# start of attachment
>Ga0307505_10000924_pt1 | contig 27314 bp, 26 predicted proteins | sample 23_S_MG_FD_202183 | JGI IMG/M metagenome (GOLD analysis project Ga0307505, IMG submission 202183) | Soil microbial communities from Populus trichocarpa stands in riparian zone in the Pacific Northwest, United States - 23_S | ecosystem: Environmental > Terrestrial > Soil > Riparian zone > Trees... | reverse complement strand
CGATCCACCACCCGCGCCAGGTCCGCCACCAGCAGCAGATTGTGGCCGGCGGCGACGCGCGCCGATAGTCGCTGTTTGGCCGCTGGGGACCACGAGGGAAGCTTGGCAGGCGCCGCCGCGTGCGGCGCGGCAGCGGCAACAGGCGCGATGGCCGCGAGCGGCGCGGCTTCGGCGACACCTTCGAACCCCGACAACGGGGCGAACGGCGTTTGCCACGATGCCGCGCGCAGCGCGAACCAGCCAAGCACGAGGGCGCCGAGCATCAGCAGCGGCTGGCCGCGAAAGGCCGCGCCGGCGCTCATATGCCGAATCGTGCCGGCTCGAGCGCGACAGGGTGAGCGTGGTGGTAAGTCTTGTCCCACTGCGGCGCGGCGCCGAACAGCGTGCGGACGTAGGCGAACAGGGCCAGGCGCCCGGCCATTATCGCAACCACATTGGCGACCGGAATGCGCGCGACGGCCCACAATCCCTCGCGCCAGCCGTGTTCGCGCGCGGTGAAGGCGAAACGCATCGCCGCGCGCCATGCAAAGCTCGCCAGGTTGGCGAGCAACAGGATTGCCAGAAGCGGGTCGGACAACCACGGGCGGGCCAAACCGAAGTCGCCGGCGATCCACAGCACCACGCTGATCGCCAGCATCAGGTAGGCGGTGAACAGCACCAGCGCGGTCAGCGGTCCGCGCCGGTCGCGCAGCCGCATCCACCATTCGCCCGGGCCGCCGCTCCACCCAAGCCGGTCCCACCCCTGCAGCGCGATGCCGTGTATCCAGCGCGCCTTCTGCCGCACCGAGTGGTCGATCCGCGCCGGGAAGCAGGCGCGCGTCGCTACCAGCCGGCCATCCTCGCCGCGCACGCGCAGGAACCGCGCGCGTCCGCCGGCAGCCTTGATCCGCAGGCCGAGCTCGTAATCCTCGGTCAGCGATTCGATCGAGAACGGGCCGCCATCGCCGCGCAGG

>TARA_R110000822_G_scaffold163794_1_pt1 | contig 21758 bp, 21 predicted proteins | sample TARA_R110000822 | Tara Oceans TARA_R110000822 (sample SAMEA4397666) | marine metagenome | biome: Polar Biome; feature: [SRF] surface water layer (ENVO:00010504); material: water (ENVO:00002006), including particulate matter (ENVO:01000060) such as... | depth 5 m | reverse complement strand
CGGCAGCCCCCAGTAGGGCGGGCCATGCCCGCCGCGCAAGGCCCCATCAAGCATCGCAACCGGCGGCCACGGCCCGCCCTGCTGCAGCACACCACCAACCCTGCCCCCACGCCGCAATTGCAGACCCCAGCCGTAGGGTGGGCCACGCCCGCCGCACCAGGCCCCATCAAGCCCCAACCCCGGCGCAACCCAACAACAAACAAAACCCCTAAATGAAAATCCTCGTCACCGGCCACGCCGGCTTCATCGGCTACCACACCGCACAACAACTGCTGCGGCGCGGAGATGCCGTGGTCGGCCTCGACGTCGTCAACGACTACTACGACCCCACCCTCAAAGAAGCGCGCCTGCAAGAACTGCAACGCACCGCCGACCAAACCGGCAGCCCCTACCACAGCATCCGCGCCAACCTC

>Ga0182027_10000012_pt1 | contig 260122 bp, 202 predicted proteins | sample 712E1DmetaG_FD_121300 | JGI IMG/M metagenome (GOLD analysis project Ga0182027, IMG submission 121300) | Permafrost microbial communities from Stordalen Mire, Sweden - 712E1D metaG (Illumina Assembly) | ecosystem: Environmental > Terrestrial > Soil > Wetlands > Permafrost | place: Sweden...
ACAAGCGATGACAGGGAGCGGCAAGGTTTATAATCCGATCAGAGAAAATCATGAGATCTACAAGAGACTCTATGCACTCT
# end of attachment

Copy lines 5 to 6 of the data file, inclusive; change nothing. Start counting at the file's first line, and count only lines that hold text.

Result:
>Ga0182027_10000012_pt1 | contig 260122 bp, 202 predicted proteins | sample 712E1DmetaG_FD_121300 | JGI IMG/M metagenome (GOLD analysis project Ga0182027, IMG submission 121300) | Permafrost microbial communities from Stordalen Mire, Sweden - 712E1D metaG (Illumina Assembly) | ecosystem: Environmental > Terrestrial > Soil > Wetlands > Permafrost | place: Sweden...
ACAAGCGATGACAGGGAGCGGCAAGGTTTATAATCCGATCAGAGAAAATCATGAGATCTACAAGAGACTCTATGCACTCT